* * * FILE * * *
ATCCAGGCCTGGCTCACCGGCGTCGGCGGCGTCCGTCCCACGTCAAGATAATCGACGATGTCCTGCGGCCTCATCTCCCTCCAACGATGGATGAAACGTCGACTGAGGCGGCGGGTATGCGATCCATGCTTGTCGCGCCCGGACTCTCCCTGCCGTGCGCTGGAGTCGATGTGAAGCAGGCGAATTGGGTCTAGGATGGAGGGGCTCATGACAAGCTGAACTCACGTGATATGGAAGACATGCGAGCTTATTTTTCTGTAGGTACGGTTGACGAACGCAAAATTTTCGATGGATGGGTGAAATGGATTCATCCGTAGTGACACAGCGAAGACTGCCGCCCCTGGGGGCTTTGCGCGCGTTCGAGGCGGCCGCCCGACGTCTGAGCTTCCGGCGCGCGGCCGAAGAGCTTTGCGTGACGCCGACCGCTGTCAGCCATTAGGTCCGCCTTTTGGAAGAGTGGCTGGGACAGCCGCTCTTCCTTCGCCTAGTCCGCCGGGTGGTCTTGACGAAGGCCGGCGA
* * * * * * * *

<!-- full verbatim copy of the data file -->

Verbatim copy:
ATCCAGGCCTGGCTCACCGGCGTCGGCGGCGTCCGTCCCACGTCAAGATAATCGACGATGTCCTGCGGCCTCATCTCCCTCCAACGATGGATGAAACGTCGACTGAGGCGGCGGGTATGCGATCCATGCTTGTCGCGCCCGGACTCTCCCTGCCGTGCGCTGGAGTCGATGTGAAGCAGGCGAATTGGGTCTAGGATGGAGGGGCTCATGACAAGCTGAACTCACGTGATATGGAAGACATGCGAGCTTATTTTTCTGTAGGTACGGTTGACGAACGCAAAATTTTCGATGGATGGGTGAAATGGATTCATCCGTAGTGACACAGCGAAGACTGCCGCCCCTGGGGGCTTTGCGCGCGTTCGAGGCGGCCGCCCGACGTCTGAGCTTCCGGCGCGCGGCCGAAGAGCTTTGCGTGACGCCGACCGCTGTCAGCCATTAGGTCCGCCTTTTGGAAGAGTGGCTGGGACAGCCGCTCTTCCTTCGCCTAGTCCGCCGGGTGGTCTTGACGAAGGCCGGCGA